Thank you. It is a great honor to be here and to see Attorney Fred Gray again. I told him last evening that I remember when I first met him by going to his office in Tuskegee in August of 1985, and that's thirty-one years ago, and it is great to see that he is still in such fine fettle thirty-one years later.
There are two most crucial things to understand about the meaning of the Montgomery Bus Boycott. The first is that in its origins the bus boycott was a women's movement. It was a women's movement even before Fred Gray first came here to Case in 1951 to start law school, because the black women in Montgomery, first coming together in 1946 to form the Women's Political Council, had been thinking about organizing a bus protest from 1949 onward. (1) It was a recurring subject among black women in Montgomery, that they were horribly mistreated on a regular basis by Montgomery City Lines bus drivers. So this was a longfestering and very well-known problem, even long before December 1, 1955. (2)
In the forty-plus years that I have been doing historical research, arguably my favorite document that I have ever seen was handed to me sometime circa 1980 by Johnny Evans, then the Montgomery County District Attorney. It was in the prosecution file that dated from when that office indicted all of the leadership of the bus boycott in early 1956, and it was a letter from Jo Ann Gibson Robinson, an English professor at Alabama State College, and the president of the Women's Political Council, whose family was from here in Cleveland. (3) She herself had been born in Georgia, but that document was a letter from Mrs. Robinson to W. A. "Tacky" Gayle, the mayor of Montgomery, threatening a bus boycott, and the date on that letter--and everybody in this room will probably understand the connection as soon as I say that date without having to explain it--the date on that letter was May 21, 1954, four days after Brown v. Board of Education. (4) And so it is very clear how Mrs. Robinson and her compatriots in the Montgomery women's movement took inspiration from the meaning of Brown.
Now this is, as you realize, a good eighteen months before when Mrs. Rosa Parks was arrested on December 1st, 1955, and when the word spread that day of her arrest, the women moved into action within hours. Mrs. Robinson and other colleagues at Alabama State spent that night very quietly, very secretly mimeographing thousands of leaflets calling for a bus boycott the following Monday. December 5th. (5) And so that protest effort was underway even before E. D. Nixon--the dean of civil rights activists in Montgomery--started telephoning around to the black ministers of Montgomery asking them to assemble and to organize a mass meeting for the evening of December 5th at Holt Street Baptist Church.
Now. when black Montgomery began that protest on December 5th. there are two important things to emphasize. Number one, they did not start out asking for desegregation of the buses. They had very modest, limited demands. If any of you know the details of Mrs. Parks's arrest, she was arrested for not surrendering her seat along with three other black riders so that one white man who had gotten on the bus could sit down. The rule in Montgomery was not only that black people had to surrender their seats for new white riders, but that black people could not sit parallel to white people. So the gravamen of so much of the tension in black Montgomery was about how black riders were forced to stand up in deference to white people.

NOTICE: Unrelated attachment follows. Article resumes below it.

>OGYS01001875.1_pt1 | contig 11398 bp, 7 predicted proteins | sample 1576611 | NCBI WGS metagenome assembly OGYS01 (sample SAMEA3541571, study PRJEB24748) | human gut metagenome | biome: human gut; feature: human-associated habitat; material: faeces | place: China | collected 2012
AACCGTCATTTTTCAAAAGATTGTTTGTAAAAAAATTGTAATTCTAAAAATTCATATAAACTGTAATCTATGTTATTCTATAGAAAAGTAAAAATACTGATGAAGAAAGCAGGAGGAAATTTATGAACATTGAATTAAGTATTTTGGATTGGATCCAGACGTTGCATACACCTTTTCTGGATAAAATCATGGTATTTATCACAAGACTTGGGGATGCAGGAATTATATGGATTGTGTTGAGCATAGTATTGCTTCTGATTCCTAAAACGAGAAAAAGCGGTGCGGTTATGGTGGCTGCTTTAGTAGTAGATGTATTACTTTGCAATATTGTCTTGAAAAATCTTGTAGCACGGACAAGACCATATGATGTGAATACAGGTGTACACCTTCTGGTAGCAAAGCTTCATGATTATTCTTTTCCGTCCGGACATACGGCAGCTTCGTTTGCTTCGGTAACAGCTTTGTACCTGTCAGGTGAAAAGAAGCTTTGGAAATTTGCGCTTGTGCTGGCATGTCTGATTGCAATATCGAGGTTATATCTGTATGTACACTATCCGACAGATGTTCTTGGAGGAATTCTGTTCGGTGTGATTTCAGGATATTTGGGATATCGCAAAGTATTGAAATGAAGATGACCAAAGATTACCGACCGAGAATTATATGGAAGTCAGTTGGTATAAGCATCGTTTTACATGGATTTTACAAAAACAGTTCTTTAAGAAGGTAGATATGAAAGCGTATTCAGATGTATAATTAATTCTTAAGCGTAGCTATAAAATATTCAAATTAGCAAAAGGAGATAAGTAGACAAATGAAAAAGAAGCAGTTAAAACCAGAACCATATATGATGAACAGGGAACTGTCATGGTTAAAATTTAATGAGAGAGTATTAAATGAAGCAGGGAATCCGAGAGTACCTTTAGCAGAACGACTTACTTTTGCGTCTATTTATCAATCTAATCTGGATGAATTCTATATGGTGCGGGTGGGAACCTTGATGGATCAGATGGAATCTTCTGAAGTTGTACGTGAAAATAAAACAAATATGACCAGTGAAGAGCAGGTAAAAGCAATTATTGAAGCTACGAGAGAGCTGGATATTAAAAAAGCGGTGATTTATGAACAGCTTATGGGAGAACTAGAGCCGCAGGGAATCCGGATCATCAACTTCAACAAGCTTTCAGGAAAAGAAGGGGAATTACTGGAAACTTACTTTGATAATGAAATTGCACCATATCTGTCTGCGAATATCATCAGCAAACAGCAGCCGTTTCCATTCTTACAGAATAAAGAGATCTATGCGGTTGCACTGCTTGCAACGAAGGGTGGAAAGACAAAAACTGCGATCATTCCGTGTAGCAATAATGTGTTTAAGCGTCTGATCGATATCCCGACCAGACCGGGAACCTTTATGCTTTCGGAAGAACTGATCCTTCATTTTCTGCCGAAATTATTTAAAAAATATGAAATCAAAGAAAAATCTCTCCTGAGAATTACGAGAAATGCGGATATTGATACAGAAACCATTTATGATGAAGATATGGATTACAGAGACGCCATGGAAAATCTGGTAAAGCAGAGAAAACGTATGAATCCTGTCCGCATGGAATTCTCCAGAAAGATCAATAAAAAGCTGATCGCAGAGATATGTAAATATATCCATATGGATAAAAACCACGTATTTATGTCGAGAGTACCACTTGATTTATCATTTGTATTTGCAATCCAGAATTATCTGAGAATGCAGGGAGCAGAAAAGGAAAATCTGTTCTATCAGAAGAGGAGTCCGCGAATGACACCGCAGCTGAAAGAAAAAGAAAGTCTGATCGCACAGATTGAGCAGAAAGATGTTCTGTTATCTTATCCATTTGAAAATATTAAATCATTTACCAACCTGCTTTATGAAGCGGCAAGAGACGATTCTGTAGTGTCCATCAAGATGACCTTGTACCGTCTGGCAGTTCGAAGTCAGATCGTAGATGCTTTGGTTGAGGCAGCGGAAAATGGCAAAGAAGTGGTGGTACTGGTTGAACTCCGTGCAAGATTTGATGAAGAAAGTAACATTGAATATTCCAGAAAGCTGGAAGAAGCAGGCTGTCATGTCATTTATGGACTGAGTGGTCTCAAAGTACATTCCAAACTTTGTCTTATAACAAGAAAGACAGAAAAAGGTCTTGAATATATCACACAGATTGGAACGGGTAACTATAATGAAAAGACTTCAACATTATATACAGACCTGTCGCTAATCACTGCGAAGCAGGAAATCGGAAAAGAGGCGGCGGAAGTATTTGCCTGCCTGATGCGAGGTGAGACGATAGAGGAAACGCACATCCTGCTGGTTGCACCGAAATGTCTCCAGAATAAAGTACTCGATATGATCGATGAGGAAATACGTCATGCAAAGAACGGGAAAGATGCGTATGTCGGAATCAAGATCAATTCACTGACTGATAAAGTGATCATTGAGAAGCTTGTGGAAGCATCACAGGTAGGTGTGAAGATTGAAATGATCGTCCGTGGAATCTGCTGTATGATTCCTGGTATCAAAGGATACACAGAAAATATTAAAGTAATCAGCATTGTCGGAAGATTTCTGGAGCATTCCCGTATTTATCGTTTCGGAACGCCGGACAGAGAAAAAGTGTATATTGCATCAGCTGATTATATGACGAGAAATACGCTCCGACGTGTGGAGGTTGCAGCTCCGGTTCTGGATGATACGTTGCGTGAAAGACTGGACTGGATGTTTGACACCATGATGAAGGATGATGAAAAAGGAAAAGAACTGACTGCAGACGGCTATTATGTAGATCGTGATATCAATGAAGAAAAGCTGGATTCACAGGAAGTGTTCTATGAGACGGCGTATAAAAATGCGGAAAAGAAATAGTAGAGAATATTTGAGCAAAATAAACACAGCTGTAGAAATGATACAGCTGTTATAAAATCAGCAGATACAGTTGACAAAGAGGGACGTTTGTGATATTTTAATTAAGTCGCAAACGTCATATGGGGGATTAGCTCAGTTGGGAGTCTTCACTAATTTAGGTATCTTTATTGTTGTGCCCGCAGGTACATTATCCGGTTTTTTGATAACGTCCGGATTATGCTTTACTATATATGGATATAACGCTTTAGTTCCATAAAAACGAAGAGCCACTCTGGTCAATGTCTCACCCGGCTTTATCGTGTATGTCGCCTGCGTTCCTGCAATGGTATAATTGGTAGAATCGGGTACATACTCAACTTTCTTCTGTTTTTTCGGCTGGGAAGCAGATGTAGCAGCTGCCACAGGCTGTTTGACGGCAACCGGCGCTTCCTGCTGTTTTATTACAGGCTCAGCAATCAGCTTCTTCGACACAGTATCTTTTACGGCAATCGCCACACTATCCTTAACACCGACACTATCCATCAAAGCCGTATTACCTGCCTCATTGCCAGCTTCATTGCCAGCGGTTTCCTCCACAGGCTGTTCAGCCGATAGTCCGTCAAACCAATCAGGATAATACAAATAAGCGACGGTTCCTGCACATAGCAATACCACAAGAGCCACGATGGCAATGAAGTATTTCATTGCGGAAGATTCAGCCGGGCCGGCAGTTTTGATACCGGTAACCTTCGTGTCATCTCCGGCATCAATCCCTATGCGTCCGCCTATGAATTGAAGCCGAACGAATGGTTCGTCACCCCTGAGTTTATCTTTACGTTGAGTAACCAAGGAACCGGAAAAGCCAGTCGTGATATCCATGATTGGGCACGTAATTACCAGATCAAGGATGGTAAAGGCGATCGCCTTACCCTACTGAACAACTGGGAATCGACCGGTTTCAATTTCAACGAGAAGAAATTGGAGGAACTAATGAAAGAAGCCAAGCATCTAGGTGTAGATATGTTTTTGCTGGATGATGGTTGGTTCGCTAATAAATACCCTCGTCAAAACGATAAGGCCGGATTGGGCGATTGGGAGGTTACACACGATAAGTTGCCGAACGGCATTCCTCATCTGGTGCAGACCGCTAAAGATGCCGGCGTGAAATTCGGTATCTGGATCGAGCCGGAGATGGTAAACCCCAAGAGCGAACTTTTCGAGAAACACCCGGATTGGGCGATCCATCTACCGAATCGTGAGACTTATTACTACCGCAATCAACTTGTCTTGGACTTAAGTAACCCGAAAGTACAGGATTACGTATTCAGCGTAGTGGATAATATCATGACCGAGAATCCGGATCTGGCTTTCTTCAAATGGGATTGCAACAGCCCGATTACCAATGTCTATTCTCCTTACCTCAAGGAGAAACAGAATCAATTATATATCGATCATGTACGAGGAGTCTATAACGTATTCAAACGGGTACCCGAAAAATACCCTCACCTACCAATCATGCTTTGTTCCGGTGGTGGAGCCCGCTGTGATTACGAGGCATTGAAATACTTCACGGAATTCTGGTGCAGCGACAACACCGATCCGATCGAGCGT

Now, black Montgomery, since they were asking for such modest demands there at the beginning, had a perhaps naive optimism that white officials would negotiate a solution to this problem very quickly. Folks were not imagining at all that this was a protest that would go on for more than a week or so. But the great irony of those first few weeks in Montgomery is that white city officials realized just how fundamentally challenging the bus protest was in a way that the black activists themselves initially did not. If I can read one line from Mrs. Robinson here: "They feared that anything they gave us would be viewed by us as just a start. And you know, they were probably right." (6) That dawns on Dr. King, Mrs. Robinson, Ralph Abernathy, Mr. Nixon, and Mr. Rufus Lewis only when the initial negotiating sessions with the white city commission and with other white civic leaders go nowhere. Dr. King, in particular, was astonished and disappointed that white Montgomery ministers, in particular, did not respond whatsoever to the moral appeal for justice and better treatment that the black representatives were voicing to them. So as the days and weeks go forward in December of 1955, after December 5th, black Montgomery gradually realizes this is going to be a multi-week, maybe multi-month protest. White city officials for several years had been quite relatively moderate in their behavior towards black Montgomery. There were 1,500 registered black voters in Montgomery County at that time, and they mattered in city elections--indeed they made the difference in several races in 1953 and 1955.
So it came as a great shock to black Montgomery that what they thought was a culture of political accommodation had now been replaced by an incredibly hardline attitude on the part of white city officials. As I know Attorney Gray remembers all too well, throughout January of 1956, white...